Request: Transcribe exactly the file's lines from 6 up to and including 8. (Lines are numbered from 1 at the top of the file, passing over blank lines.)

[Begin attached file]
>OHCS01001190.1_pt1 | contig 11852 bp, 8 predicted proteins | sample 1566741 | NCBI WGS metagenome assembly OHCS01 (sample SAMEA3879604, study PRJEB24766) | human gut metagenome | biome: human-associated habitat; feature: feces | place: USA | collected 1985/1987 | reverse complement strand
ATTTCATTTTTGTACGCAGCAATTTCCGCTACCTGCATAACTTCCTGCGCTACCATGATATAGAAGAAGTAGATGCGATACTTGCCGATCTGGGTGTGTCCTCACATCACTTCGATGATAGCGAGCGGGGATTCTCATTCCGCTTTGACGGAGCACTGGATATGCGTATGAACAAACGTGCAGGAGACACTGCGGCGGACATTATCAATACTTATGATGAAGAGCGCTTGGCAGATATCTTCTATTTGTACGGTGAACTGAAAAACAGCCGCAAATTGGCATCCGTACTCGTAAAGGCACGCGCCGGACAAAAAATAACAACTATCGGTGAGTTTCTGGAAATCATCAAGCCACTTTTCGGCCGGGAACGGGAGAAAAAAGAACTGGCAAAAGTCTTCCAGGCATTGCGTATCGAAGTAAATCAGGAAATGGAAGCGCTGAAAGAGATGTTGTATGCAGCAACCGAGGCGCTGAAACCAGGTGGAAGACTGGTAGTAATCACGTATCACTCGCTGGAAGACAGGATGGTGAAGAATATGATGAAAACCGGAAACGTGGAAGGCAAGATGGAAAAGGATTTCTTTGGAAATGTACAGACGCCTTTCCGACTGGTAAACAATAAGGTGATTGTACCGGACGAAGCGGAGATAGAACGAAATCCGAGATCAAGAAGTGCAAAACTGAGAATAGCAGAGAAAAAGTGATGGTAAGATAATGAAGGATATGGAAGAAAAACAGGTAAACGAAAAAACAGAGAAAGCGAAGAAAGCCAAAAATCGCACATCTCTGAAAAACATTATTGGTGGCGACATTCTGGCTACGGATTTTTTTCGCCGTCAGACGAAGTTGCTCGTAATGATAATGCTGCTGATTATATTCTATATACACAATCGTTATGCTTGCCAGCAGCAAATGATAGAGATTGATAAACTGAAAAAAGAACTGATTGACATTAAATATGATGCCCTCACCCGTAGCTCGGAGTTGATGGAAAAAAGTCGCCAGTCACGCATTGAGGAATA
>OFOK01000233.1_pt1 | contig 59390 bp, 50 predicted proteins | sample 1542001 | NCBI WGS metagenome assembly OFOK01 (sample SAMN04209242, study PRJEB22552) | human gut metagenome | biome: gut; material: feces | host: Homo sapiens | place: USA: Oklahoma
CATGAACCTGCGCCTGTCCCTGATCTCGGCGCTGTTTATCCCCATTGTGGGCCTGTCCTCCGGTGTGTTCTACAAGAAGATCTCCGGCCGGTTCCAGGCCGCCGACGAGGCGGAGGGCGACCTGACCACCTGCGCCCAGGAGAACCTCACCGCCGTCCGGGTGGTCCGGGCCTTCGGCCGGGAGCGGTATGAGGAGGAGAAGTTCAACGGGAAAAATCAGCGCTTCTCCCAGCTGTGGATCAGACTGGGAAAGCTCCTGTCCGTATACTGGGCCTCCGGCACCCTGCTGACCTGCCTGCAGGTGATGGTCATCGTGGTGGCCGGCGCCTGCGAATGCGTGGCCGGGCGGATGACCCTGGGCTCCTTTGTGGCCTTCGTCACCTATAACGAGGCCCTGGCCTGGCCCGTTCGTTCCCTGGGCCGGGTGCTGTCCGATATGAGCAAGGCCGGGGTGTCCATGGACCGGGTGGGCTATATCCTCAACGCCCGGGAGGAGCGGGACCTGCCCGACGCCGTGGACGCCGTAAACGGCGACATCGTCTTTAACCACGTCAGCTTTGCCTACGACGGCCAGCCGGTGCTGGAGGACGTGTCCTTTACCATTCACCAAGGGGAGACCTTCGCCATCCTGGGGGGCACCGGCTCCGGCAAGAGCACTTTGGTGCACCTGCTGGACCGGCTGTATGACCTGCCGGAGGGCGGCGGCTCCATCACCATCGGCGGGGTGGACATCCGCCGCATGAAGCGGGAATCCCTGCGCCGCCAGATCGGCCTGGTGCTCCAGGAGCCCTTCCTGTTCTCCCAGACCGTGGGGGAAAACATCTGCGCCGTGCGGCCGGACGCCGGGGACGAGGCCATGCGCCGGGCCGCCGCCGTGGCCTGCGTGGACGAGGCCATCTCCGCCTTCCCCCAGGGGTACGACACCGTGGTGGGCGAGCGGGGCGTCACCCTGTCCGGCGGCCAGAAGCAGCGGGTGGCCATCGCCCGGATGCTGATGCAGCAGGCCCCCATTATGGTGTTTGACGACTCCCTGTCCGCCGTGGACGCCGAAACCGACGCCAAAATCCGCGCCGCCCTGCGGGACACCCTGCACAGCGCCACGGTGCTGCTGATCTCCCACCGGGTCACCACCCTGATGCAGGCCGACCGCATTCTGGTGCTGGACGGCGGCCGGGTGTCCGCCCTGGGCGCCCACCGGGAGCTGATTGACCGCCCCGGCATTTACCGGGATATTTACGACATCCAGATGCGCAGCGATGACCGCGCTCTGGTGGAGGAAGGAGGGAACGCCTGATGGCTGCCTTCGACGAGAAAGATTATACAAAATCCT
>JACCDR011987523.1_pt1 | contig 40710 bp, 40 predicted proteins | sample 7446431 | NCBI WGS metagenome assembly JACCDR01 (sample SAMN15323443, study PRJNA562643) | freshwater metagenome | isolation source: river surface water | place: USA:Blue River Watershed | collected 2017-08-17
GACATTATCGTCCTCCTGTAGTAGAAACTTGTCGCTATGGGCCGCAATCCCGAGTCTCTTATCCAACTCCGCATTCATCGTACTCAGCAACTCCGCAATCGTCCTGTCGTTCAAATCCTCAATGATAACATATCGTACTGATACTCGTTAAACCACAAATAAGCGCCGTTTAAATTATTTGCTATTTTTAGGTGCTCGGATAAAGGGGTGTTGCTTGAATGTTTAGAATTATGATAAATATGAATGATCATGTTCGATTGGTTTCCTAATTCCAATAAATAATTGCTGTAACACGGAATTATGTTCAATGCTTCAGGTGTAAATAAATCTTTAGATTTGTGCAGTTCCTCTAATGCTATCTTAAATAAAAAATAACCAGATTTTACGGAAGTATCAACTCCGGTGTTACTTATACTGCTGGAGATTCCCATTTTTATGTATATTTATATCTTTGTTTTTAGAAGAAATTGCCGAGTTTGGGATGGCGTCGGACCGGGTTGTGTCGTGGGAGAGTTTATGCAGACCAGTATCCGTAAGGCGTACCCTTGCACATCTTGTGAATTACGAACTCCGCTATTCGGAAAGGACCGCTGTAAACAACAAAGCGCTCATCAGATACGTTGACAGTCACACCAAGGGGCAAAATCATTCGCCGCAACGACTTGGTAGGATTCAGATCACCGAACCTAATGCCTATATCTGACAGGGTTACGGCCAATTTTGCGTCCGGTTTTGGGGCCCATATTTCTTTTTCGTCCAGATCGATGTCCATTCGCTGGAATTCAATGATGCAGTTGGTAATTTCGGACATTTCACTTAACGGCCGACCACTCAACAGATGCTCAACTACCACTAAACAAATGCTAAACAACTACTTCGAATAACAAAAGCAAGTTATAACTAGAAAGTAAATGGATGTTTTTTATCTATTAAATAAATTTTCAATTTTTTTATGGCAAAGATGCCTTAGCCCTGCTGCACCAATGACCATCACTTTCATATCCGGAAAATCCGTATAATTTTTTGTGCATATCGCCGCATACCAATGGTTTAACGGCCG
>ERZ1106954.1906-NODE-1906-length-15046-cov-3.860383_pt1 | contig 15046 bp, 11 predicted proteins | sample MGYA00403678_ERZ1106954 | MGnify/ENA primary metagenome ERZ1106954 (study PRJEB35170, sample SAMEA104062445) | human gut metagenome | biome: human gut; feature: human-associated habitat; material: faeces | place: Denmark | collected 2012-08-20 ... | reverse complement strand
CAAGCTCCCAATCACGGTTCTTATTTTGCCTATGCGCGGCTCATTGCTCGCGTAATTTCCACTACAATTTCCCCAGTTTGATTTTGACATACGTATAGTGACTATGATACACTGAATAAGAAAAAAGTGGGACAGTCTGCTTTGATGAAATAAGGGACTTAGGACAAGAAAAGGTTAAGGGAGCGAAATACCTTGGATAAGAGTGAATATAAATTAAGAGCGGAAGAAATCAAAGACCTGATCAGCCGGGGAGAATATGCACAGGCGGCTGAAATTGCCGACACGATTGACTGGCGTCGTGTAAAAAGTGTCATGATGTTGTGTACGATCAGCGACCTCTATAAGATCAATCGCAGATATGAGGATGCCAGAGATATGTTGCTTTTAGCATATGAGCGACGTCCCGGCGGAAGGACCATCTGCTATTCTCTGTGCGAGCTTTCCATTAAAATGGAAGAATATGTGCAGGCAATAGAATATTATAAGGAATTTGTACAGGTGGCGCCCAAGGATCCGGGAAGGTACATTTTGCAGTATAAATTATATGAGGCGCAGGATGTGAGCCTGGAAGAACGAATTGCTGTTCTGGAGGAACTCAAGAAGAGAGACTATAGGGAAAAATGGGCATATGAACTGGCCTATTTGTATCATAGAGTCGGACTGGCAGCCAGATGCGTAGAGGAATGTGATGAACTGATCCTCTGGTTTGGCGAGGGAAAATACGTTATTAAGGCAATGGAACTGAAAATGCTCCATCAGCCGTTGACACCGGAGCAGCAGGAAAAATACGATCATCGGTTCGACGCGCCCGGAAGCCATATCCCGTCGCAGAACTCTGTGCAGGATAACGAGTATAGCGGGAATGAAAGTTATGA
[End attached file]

GACATTATCGTCCTCCTGTAGTAGAAACTTGTCGCTATGGGCCGCAATCCCGAGTCTCTTATCCAACTCCGCATTCATCGTACTCAGCAACTCCGCAATCGTCCTGTCGTTCAAATCCTCAATGATAACATATCGTACTGATACTCGTTAAACCACAAATAAGCGCCGTTTAAATTATTTGCTATTTTTAGGTGCTCGGATAAAGGGGTGTTGCTTGAATGTTTAGAATTATGATAAATATGAATGATCATGTTCGATTGGTTTCCTAATTCCAATAAATAATTGCTGTAACACGGAATTATGTTCAATGCTTCAGGTGTAAATAAATCTTTAGATTTGTGCAGTTCCTCTAATGCTATCTTAAATAAAAAATAACCAGATTTTACGGAAGTATCAACTCCGGTGTTACTTATACTGCTGGAGATTCCCATTTTTATGTATATTTATATCTTTGTTTTTAGAAGAAATTGCCGAGTTTGGGATGGCGTCGGACCGGGTTGTGTCGTGGGAGAGTTTATGCAGACCAGTATCCGTAAGGCGTACCCTTGCACATCTTGTGAATTACGAACTCCGCTATTCGGAAAGGACCGCTGTAAACAACAAAGCGCTCATCAGATACGTTGACAGTCACACCAAGGGGCAAAATCATTCGCCGCAACGACTTGGTAGGATTCAGATCACCGAACCTAATGCCTATATCTGACAGGGTTACGGCCAATTTTGCGTCCGGTTTTGGGGCCCATATTTCTTTTTCGTCCAGATCGATGTCCATTCGCTGGAATTCAATGATGCAGTTGGTAATTTCGGACATTTCACTTAACGGCCGACCACTCAACAGATGCTCAACTACCACTAAACAAATGCTAAACAACTACTTCGAATAACAAAAGCAAGTTATAACTAGAAAGTAAATGGATGTTTTTTATCTATTAAATAAATTTTCAATTTTTTTATGGCAAAGATGCCTTAGCCCTGCTGCACCAATGACCATCACTTTCATATCCGGAAAATCCGTATAATTTTTTGTGCATATCGCCGCATACCAATGGTTTAACGGCCG
>ERZ1106954.1906-NODE-1906-length-15046-cov-3.860383_pt1 | contig 15046 bp, 11 predicted proteins | sample MGYA00403678_ERZ1106954 | MGnify/ENA primary metagenome ERZ1106954 (study PRJEB35170, sample SAMEA104062445) | human gut metagenome | biome: human gut; feature: human-associated habitat; material: faeces | place: Denmark | collected 2012-08-20 ... | reverse complement strand
CAAGCTCCCAATCACGGTTCTTATTTTGCCTATGCGCGGCTCATTGCTCGCGTAATTTCCACTACAATTTCCCCAGTTTGATTTTGACATACGTATAGTGACTATGATACACTGAATAAGAAAAAAGTGGGACAGTCTGCTTTGATGAAATAAGGGACTTAGGACAAGAAAAGGTTAAGGGAGCGAAATACCTTGGATAAGAGTGAATATAAATTAAGAGCGGAAGAAATCAAAGACCTGATCAGCCGGGGAGAATATGCACAGGCGGCTGAAATTGCCGACACGATTGACTGGCGTCGTGTAAAAAGTGTCATGATGTTGTGTACGATCAGCGACCTCTATAAGATCAATCGCAGATATGAGGATGCCAGAGATATGTTGCTTTTAGCATATGAGCGACGTCCCGGCGGAAGGACCATCTGCTATTCTCTGTGCGAGCTTTCCATTAAAATGGAAGAATATGTGCAGGCAATAGAATATTATAAGGAATTTGTACAGGTGGCGCCCAAGGATCCGGGAAGGTACATTTTGCAGTATAAATTATATGAGGCGCAGGATGTGAGCCTGGAAGAACGAATTGCTGTTCTGGAGGAACTCAAGAAGAGAGACTATAGGGAAAAATGGGCATATGAACTGGCCTATTTGTATCATAGAGTCGGACTGGCAGCCAGATGCGTAGAGGAATGTGATGAACTGATCCTCTGGTTTGGCGAGGGAAAATACGTTATTAAGGCAATGGAACTGAAAATGCTCCATCAGCCGTTGACACCGGAGCAGCAGGAAAAATACGATCATCGGTTCGACGCGCCCGGAAGCCATATCCCGTCGCAGAACTCTGTGCAGGATAACGAGTATAGCGGGAATGAAAGTTATGA